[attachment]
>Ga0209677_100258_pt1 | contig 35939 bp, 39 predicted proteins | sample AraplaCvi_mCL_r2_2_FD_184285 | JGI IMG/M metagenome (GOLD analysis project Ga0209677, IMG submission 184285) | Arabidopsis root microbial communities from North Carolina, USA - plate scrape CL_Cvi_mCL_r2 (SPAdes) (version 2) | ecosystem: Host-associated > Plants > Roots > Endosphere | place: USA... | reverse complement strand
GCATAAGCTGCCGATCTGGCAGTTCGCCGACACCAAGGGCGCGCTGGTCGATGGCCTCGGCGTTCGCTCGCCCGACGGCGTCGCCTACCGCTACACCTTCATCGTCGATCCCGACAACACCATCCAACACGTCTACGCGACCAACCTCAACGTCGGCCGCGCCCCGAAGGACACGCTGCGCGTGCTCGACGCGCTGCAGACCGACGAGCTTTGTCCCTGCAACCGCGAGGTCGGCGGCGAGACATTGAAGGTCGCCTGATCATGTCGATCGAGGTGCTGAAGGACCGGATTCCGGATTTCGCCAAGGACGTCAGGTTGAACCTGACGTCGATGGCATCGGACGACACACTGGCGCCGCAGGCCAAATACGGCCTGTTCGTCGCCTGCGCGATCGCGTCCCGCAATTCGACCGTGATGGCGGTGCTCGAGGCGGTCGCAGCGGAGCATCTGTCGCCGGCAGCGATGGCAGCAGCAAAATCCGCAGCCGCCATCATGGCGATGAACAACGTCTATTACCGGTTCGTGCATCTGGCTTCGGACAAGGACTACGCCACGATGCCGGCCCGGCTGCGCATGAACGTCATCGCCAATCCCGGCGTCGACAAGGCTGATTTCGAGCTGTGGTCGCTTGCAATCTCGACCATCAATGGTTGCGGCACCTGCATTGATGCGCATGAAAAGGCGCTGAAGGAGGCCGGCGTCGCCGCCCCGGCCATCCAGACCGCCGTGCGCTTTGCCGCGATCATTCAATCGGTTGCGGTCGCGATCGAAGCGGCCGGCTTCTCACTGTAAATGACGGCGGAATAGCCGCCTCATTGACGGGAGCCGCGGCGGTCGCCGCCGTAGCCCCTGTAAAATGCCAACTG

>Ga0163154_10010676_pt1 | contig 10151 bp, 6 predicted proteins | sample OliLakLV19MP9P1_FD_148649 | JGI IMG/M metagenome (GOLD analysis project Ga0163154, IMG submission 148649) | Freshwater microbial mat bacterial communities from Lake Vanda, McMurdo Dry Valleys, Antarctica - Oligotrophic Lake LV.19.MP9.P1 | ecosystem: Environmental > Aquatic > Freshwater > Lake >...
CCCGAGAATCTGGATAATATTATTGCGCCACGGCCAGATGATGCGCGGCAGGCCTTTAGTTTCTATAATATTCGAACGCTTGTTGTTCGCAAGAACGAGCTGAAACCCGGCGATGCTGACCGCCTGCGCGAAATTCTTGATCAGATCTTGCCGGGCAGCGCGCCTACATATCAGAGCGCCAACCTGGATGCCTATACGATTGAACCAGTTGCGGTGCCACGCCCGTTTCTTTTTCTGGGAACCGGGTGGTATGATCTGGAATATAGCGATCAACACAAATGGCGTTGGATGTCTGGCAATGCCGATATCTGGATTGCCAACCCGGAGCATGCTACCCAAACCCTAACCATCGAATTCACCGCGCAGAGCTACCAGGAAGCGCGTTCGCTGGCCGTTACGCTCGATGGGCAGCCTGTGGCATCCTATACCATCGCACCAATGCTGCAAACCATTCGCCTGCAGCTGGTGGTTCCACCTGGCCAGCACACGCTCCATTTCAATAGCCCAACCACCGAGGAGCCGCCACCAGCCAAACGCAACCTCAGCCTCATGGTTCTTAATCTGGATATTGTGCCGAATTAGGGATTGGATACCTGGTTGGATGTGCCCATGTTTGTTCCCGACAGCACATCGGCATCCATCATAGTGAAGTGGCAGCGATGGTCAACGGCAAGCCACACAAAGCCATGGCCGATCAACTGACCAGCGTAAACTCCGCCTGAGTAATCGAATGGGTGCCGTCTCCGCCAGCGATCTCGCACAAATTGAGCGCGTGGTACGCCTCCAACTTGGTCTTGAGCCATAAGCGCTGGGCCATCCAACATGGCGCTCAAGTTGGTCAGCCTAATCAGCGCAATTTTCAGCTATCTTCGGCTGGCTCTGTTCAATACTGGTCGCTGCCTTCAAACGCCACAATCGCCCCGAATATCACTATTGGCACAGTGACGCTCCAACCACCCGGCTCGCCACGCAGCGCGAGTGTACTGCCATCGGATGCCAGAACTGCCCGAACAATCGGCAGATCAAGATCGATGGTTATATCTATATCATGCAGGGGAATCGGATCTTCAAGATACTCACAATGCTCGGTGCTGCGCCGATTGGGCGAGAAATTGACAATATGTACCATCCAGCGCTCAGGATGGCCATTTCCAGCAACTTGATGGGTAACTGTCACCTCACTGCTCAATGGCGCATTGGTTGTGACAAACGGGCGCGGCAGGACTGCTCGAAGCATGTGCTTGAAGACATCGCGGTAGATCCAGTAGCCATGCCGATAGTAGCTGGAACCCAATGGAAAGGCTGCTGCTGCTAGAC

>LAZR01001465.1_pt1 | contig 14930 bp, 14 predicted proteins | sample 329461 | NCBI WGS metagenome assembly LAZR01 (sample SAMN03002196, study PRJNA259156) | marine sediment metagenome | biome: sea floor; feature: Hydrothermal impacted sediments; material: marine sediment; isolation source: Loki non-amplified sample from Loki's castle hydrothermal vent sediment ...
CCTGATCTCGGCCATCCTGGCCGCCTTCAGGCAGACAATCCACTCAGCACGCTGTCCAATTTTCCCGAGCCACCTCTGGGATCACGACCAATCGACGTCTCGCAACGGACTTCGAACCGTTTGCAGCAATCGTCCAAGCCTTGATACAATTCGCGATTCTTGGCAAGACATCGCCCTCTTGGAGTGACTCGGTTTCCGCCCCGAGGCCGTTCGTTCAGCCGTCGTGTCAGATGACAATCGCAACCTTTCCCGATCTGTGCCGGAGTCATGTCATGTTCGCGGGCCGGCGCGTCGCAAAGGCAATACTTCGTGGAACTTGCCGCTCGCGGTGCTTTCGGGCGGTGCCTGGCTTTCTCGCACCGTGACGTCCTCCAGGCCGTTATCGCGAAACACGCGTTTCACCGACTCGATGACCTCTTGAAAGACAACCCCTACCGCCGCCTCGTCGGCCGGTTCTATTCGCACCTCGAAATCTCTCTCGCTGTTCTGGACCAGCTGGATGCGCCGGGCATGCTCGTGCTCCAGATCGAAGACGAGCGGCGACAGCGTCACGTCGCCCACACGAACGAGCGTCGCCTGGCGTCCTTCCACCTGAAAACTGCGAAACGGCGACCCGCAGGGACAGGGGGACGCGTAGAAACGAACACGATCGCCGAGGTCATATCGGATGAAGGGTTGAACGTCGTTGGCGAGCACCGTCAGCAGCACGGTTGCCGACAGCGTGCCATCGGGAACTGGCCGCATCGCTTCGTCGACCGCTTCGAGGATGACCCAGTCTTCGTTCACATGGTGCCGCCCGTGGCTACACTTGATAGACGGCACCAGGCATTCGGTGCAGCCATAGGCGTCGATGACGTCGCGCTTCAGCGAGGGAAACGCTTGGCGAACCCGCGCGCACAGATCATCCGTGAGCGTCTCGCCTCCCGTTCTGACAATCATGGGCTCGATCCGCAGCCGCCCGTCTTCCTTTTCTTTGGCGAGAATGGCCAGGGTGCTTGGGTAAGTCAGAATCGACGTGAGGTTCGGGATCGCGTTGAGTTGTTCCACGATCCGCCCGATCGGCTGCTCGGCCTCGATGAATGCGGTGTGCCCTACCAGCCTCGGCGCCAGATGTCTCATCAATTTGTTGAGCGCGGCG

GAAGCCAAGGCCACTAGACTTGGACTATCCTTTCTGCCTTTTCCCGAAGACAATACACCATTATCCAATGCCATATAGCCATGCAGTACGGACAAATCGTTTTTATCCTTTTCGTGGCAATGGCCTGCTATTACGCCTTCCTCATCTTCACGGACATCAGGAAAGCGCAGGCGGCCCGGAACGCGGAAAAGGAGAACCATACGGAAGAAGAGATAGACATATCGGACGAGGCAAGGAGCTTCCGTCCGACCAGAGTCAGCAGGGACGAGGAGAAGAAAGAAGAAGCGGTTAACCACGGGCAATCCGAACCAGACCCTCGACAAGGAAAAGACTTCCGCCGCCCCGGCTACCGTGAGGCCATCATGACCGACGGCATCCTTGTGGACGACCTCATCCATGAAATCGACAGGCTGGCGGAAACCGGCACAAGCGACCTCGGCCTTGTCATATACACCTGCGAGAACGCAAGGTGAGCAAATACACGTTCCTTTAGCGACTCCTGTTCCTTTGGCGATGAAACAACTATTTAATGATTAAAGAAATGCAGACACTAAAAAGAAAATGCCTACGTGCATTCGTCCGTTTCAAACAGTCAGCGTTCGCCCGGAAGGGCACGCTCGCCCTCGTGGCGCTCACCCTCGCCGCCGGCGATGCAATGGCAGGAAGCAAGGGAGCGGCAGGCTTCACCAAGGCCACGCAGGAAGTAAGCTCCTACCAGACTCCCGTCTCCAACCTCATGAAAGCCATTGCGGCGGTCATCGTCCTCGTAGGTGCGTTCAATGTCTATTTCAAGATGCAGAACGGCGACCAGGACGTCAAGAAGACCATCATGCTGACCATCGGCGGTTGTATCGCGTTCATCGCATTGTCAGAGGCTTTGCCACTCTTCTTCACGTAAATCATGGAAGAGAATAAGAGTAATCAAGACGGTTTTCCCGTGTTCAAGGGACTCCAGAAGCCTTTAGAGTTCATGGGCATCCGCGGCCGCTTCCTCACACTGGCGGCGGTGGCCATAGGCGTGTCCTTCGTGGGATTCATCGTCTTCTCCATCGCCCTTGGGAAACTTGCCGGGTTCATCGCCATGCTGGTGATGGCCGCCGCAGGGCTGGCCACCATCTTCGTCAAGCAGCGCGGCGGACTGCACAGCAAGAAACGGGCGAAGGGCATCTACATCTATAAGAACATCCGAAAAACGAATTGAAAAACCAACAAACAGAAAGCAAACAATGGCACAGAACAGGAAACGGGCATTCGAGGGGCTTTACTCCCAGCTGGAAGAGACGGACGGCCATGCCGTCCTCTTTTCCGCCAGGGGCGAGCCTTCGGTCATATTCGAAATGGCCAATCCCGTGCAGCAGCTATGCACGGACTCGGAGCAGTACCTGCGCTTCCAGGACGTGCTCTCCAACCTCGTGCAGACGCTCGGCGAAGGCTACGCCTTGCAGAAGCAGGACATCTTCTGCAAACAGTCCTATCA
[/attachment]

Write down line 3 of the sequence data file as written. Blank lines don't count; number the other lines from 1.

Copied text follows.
>Ga0163154_10010676_pt1 | contig 10151 bp, 6 predicted proteins | sample OliLakLV19MP9P1_FD_148649 | JGI IMG/M metagenome (GOLD analysis project Ga0163154, IMG submission 148649) | Freshwater microbial mat bacterial communities from Lake Vanda, McMurdo Dry Valleys, Antarctica - Oligotrophic Lake LV.19.MP9.P1 | ecosystem: Environmental > Aquatic > Freshwater > Lake >...